July 22, 2008

Reporting from the "First Intergalactic Spacewar Olympics"

Wonderful and prophetic flashback from Stewart Brand written in 1972:
Fanatic Life and Symbolic Death Among the Computer Bums
by Stewart Brand

Ready or not, computers are coming to the people.

That's good news, maybe the best since psychedelics. It's way off the track of the "Computers - Threat or menace? school of liberal criticism but surprisingly in line with the romantic fantasies of the forefathers of the science such as Norbert Wiener, Warren McCulloch, J.C.R. Licklider, John von Neumann and Vannevar Bush.

The trend owes its health to an odd array of influences: The youthful fervor and firm dis-Establishmentarianism of the freaks who design computer science; an astonishingly enlightened research program from the very top of the Defense Department; an unexpected market-Banking movement by the manufacturers of small calculating machines, and an irrepressible midnight phenomenon known as Spacewar.

Reliably, at any nighttime moment (i.e. non-business hours) in North America hundreds of computer technicians are effectively out of their bodies, locked in life-or-Death space combat computer-projected onto cathode ray tube display screens, for hours at a time, ruining their eyes, numbing their fingers in frenzied mashing of control buttons, joyously slaying their friend and wasting their employers' valuable computer time. Something basic is going on.
An observation on Hackers (the good kind):
The Hackers
I'm guessing that Alan Kay at Xerox Research Center (more on them shortly) has a line on it, defining the standard Computer Bum: "About as straight as you'd expect hotrodders to look. It's that kind of fanaticism. A true hacker is not a group person. He's a person who loves to stay up all night, he and the machine in a love-hate relationship... They're kids who tended to be brilliant but not very interested in conventional goals. And computing is just a fabulous place for that, because it's a place where you don't have to be a Ph.D. or anything else. It's a place where you can still be an artisan. People are willing to pay you if you're any good at all, and you have plenty of time for screwing around."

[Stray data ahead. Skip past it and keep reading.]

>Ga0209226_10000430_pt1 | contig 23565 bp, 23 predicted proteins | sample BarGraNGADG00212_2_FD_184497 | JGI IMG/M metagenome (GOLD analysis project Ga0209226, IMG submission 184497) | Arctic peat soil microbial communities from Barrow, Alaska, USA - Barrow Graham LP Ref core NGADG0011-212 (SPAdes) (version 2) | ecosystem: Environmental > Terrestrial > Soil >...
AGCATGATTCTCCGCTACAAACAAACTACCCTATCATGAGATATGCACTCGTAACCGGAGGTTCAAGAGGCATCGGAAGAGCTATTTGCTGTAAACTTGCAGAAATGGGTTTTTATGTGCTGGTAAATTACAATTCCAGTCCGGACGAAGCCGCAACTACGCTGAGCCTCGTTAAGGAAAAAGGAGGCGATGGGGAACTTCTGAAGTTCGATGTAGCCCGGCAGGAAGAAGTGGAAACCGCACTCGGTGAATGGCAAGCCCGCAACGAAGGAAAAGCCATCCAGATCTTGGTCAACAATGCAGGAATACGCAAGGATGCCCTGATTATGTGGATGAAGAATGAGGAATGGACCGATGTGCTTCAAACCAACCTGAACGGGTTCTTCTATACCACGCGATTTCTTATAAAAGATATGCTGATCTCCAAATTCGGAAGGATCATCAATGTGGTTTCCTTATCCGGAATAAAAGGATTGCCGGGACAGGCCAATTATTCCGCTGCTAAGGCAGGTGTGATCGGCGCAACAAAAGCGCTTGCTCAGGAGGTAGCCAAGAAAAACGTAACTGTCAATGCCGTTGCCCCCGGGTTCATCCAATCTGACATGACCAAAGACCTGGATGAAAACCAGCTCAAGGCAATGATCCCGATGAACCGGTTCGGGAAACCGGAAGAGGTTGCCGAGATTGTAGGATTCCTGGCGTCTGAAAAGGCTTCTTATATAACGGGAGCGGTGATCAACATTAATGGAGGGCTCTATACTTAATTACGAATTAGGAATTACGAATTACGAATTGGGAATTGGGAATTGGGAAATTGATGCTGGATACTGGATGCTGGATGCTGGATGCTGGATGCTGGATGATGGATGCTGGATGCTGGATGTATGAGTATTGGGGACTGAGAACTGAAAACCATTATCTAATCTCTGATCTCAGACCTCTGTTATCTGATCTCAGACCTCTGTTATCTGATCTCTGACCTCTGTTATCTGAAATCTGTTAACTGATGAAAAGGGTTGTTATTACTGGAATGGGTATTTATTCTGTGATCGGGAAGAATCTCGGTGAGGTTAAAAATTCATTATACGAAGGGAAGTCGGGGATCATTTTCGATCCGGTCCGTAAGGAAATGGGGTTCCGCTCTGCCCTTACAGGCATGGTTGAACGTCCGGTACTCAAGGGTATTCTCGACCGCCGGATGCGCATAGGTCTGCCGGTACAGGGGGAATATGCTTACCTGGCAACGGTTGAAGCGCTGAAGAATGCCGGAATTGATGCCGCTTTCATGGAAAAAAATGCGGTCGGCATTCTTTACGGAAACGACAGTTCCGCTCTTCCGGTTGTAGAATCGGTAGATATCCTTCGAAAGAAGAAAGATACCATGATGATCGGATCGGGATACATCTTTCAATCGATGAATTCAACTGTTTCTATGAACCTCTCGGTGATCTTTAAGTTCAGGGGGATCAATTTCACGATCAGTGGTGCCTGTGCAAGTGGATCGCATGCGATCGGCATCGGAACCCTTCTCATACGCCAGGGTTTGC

The hackers are the technicians of this science - "It's a term of derision and also the ultimate compliment." They are the ones who translate human demands into code that the machines can understand and act on. They are legion. Fanatics with a potent new toy. A mobile new-found elite, with its own apparat, language and character, its own legends and humor. Those magnificent men with their flying machines, scouting a leading edge of technology which has an odd softness to it; outlaw country, where rules are not decree or routine so much as the starker demands of what's possible.
A good insight into the culture of the time. A fun time -- I was in Boston working several jobs, one of which was with a company called American Used Computers run by Sonny Monnison and Bill Grinker. They originally purchased out-of-lease IBM big iron and then turned around and sold them to companies that needed to expand their mainframe systems but who were abandoned by IBM who wanted them to upgrade to the latest and greatest. Great business plan and it made them a lot of money. They bought into the whole Microprocessor thing big-time and opened one of the first large personal computer stores int he Boston area. I worked there couple evenings/week (I was also working for a large public aquarium at the time). Like I said, a fun time! Posted by DaveH at July 22, 2008 9:20 PM
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